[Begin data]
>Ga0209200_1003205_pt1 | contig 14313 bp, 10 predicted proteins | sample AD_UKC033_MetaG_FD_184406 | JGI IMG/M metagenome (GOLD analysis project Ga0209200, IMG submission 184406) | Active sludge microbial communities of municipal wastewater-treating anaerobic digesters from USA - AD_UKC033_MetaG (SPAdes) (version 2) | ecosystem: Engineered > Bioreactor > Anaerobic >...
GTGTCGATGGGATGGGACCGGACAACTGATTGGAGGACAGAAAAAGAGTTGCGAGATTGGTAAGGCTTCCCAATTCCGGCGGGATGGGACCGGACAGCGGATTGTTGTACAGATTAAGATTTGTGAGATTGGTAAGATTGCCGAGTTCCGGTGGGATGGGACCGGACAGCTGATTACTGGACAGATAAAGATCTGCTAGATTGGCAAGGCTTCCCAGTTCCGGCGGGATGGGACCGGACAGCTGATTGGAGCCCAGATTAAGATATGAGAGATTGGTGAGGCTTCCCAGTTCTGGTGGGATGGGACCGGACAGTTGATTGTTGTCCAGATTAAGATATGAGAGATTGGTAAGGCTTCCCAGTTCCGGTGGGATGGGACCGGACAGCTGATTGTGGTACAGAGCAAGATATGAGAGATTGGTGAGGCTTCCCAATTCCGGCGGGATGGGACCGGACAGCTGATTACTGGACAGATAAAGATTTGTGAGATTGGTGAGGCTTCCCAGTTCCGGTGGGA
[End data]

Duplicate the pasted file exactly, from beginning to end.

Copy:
>Ga0209200_1003205_pt1 | contig 14313 bp, 10 predicted proteins | sample AD_UKC033_MetaG_FD_184406 | JGI IMG/M metagenome (GOLD analysis project Ga0209200, IMG submission 184406) | Active sludge microbial communities of municipal wastewater-treating anaerobic digesters from USA - AD_UKC033_MetaG (SPAdes) (version 2) | ecosystem: Engineered > Bioreactor > Anaerobic >...
GTGTCGATGGGATGGGACCGGACAACTGATTGGAGGACAGAAAAAGAGTTGCGAGATTGGTAAGGCTTCCCAATTCCGGCGGGATGGGACCGGACAGCGGATTGTTGTACAGATTAAGATTTGTGAGATTGGTAAGATTGCCGAGTTCCGGTGGGATGGGACCGGACAGCTGATTACTGGACAGATAAAGATCTGCTAGATTGGCAAGGCTTCCCAGTTCCGGCGGGATGGGACCGGACAGCTGATTGGAGCCCAGATTAAGATATGAGAGATTGGTGAGGCTTCCCAGTTCTGGTGGGATGGGACCGGACAGTTGATTGTTGTCCAGATTAAGATATGAGAGATTGGTAAGGCTTCCCAGTTCCGGTGGGATGGGACCGGACAGCTGATTGTGGTACAGAGCAAGATATGAGAGATTGGTGAGGCTTCCCAATTCCGGCGGGATGGGACCGGACAGCTGATTACTGGACAGATAAAGATTTGTGAGATTGGTGAGGCTTCCCAGTTCCGGTGGGA